If you had to make just one change that would affect every aspect of your health, fitness, and vanity, you would have to choose diet. An all-natural diet that complies with the new food pyramid minimizes the majority of common American health risks. A low-fat, low-carbohydrate diet rich in fruits and vegetables keeps you in the 30% of Americans who are not obese and at-risk of diabetes and heart disease. A healthy diet dramatically reduces your risk of several cancers while it improves your complexion and does actually slow hair loss.
Diet does affect hair loss.
Although genetics and hormones contribute more to hair loss than diet ever could, nevertheless diet plays a more prominent role than scientists once thought. So, yes, your diet does affect your hair loss, and common sense does prevail in these conversations. As much as you must pay attention to vital nutrients in order to keep your hair, you also must guard against too much of a good thing. Excessive doses of Vitamin A actually cause hair loss. Moreover, supplements do not substitute for vitamins and minerals found in healthy foods. And no one is likely to keel over from shock and awe when he or she learns that a “heart-healthy” diet doubles as a “hair-healthy” diet.
Can diet beat genetics and biochemistry?
No, eat all the green vegetables and salmon you can handle, and you will slow but cannot stop the process. Male and female pattern baldness run in families. Scientists have not quite isolated the place on the genome that determines your pilary destiny, but the phenotype charts do not lie. Study the photos on your family tree to predict your fate. According to the experts, you have a 57% chance of inheriting the baldness gene. Pay more attention, however, to your endocrine system, because the baldness gene probably triggers the body’s production of DHT, and powerful androgen that drives the process of “follicular miniaturization.” Women begin losing their hair at menopause, because their estrogen levels drop while their testosterone levels remain more or less constant. Add the influence of DHT, and hair begins staying more in the brush and less on the scalp. The influence of DHT in men seems vaguely counter-intuitive, because increases in androgens typically trigger increased hair growth. DHT defies the rule…and researchers’ understanding.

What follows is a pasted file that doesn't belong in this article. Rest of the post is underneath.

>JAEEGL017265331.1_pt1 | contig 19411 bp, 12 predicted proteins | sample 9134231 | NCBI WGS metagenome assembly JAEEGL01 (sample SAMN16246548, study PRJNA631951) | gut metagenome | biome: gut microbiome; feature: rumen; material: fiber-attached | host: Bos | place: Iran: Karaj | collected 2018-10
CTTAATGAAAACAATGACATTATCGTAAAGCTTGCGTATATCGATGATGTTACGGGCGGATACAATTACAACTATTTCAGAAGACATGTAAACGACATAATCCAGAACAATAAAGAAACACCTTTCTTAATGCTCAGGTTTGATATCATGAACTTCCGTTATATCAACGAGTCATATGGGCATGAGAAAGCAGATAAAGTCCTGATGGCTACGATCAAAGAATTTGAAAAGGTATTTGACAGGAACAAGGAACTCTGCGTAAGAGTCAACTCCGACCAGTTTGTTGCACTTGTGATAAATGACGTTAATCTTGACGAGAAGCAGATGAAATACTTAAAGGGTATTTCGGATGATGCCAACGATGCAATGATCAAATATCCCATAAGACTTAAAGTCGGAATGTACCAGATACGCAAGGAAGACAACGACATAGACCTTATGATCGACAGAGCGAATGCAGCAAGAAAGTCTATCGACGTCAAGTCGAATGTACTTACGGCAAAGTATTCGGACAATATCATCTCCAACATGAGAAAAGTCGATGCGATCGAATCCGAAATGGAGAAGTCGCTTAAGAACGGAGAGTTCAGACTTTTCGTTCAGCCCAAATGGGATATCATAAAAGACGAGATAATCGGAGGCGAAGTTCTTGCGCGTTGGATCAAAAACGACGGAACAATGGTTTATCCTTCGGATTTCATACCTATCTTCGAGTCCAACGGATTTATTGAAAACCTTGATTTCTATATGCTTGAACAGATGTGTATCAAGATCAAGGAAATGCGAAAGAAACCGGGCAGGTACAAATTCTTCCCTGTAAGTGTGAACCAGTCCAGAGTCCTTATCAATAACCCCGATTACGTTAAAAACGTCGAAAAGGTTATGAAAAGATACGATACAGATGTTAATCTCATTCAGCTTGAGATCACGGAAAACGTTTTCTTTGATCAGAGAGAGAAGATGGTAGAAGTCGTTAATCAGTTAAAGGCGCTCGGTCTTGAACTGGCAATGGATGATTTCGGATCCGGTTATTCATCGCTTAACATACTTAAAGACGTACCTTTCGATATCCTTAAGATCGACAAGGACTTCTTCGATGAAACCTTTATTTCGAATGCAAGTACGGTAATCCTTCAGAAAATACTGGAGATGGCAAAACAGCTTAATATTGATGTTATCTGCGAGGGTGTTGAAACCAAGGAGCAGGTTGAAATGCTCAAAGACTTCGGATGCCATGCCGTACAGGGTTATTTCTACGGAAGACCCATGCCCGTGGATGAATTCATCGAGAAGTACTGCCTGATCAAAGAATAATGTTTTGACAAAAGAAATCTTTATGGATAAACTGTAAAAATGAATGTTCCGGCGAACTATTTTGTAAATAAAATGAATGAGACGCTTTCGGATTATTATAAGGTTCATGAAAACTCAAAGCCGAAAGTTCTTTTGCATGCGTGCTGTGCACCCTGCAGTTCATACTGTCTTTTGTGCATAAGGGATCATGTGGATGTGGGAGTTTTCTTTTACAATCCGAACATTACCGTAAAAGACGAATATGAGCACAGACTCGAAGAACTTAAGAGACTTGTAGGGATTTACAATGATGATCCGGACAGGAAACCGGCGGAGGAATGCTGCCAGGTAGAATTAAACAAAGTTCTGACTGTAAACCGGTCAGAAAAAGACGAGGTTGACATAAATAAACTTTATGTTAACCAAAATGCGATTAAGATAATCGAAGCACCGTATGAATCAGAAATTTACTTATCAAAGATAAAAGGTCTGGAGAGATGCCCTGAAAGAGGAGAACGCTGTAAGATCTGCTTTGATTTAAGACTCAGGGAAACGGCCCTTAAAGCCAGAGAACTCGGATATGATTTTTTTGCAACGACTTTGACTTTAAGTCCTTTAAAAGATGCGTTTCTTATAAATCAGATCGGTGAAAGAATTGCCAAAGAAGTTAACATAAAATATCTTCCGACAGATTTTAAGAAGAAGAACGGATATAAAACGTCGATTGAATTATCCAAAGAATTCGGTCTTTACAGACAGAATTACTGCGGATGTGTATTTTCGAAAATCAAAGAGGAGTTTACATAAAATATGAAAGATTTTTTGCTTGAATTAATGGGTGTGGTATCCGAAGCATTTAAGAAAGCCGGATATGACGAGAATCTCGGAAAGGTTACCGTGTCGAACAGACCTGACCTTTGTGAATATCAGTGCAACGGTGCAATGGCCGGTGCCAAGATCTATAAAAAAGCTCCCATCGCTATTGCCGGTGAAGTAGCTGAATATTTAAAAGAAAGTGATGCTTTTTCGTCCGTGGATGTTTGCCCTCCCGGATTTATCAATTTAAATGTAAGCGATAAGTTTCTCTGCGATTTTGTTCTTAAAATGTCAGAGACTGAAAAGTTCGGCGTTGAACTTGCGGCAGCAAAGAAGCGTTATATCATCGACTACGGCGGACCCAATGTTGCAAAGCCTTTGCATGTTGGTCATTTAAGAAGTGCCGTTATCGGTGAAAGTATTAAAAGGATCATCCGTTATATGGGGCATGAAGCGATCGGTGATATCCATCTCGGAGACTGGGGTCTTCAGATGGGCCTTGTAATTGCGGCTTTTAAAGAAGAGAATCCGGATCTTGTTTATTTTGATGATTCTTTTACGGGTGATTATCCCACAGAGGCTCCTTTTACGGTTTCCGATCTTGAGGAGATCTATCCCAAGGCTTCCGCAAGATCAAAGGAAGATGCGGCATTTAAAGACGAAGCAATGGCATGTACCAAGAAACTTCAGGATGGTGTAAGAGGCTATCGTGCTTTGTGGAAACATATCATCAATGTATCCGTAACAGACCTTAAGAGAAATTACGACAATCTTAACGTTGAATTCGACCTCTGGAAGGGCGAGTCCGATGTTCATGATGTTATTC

What should a person eat to slow hair loss?
Hilary Parker lists the top ten foods for slowing hair loss on WebMD.com, and she elaborates the precise reasons why each food delivers the right stuff for keeping your hair healthy and securely attached to your head. According to Parker, salmon tops the list because of its exceptional concentrations of vitamin B-12, iron, and omega-3 fatty acids. Dark green vegetables rank second, because they provide vitamins A and C, and they contain lots of iron and calcium. Beans come-in a respectable third, because they provide a prime source of protein and come loaded with iron, zinc, and biotin. Unheralded zinc and biotin emerge as key variables in this delicate equation. When lab rats were deprived of zinc and biotin, they lost all of their hair. Nuts place fourth because they, too, are rich in zinc; and they also deliver lots of selenium, one of your scalp’s best friends. Poultry rounds-out the top five on the strength of its high-quality protein. A quick review of the list highlights how much you already knew about a balanced, healthy diet, and the list easily could be reduced to the instruction, “follow the new food pyramid.”
A note about products
Some of the most popular conditioners for thickening air actually do considerably more harm than good. The three best-selling products use silicone—essentially the equivalent of “WD40”—to untangle, soften, and thicken hair; and dry hair greedily soaks-up that stuff like a thirsty man in the desert drinks-up water. In addition to a healthy diet, healthy shampoos and conditioners reduce hair loss. When you read product labels, pay attention to a subtle nuance in language: “Natural” and “all natural” satisfy two very different truth-in-advertising standards; and, of course, all-natural is the better of the two. The very best, however, is “vegan,” which certifies the product is both kind to animals and to your hair.
You already had every good reason to put yourself on a healthy diet. Now, however, your pet vanity pushes you harder than ever toward the produce aisle, promising all those leafy greens will help you keep your hair.
Noah Mann works with patients of all types on hair loss options. He provides information on the many myths and tips about hair loss at www.fasthairgrowth.org.